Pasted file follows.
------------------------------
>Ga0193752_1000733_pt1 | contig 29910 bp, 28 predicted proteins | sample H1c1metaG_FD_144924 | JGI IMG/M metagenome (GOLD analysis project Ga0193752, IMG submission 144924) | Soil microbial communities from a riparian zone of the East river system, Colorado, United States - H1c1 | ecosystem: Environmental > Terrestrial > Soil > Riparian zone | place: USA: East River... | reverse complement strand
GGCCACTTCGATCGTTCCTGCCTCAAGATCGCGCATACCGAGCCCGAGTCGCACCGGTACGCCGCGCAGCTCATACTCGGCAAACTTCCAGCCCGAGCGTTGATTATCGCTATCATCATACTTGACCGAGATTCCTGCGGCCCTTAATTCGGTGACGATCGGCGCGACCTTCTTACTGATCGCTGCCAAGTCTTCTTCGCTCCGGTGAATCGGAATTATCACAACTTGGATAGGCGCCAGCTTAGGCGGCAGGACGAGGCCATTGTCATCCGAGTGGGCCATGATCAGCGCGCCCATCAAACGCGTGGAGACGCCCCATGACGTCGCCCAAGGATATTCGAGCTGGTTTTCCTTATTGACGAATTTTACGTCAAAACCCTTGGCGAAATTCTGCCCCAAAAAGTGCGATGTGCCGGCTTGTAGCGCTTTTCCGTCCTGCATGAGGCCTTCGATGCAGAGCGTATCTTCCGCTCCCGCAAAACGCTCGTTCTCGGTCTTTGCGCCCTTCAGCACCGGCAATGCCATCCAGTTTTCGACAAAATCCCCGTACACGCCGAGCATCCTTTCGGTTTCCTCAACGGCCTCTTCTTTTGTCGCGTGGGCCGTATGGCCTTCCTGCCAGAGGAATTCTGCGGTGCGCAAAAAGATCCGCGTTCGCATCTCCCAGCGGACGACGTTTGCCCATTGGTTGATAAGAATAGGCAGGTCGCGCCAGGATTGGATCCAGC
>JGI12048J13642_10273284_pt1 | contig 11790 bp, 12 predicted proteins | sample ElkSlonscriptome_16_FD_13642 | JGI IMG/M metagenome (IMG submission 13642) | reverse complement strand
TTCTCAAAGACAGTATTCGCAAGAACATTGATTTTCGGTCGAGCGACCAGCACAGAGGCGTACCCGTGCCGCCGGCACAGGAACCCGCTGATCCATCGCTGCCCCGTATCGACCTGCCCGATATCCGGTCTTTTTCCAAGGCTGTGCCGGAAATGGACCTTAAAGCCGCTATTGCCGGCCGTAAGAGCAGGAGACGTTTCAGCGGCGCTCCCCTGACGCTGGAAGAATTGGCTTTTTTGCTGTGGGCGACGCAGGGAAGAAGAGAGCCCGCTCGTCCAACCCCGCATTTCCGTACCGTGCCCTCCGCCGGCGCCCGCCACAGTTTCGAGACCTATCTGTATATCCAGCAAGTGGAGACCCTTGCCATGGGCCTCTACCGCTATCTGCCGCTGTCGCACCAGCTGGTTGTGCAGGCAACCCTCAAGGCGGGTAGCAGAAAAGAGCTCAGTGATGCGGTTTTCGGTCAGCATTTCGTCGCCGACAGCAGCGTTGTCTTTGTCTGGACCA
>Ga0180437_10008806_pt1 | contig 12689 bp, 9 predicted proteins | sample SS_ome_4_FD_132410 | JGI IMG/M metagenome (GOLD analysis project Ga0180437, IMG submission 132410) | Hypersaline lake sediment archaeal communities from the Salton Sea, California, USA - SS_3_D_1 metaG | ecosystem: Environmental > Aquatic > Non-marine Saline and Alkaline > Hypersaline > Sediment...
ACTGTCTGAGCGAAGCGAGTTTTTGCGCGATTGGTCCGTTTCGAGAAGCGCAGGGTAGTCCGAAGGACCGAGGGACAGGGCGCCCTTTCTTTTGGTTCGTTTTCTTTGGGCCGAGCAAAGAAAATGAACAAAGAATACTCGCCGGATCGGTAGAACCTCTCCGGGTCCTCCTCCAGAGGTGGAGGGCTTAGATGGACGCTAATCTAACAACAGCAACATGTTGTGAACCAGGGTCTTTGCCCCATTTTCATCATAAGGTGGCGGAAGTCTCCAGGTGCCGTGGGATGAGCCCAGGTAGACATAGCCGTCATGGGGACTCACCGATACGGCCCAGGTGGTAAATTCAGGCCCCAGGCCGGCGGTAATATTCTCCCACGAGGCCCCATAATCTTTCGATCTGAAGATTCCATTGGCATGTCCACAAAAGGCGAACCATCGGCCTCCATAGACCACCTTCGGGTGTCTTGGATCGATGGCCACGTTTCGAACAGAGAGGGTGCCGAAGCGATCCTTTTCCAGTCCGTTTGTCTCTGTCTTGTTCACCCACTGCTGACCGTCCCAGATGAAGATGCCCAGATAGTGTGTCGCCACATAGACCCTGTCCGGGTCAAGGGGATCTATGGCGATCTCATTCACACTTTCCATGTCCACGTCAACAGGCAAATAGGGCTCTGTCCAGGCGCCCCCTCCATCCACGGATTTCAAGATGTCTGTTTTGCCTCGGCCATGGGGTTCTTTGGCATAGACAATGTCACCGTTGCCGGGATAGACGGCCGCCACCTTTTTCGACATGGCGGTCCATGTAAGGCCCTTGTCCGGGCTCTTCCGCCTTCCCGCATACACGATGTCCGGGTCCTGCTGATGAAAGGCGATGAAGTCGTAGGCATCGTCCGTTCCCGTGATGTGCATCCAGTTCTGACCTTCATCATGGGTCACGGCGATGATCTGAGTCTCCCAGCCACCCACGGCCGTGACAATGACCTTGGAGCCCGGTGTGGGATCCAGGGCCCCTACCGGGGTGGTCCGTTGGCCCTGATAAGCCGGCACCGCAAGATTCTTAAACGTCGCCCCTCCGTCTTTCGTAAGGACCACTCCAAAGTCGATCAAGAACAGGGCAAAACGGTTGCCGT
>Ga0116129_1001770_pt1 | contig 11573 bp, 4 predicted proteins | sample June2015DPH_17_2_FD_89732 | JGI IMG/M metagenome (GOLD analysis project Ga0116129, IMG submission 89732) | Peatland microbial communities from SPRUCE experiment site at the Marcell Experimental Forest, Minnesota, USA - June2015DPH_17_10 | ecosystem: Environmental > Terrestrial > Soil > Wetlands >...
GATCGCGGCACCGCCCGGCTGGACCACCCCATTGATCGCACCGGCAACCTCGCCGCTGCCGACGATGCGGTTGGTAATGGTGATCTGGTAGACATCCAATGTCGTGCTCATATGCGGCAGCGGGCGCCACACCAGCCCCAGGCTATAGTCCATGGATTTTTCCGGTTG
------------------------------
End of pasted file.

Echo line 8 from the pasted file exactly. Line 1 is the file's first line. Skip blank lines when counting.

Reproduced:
GATCGCGGCACCGCCCGGCTGGACCACCCCATTGATCGCACCGGCAACCTCGCCGCTGCCGACGATGCGGTTGGTAATGGTGATCTGGTAGACATCCAATGTCGTGCTCATATGCGGCAGCGGGCGCCACACCAGCCCCAGGCTATAGTCCATGGATTTTTCCGGTTG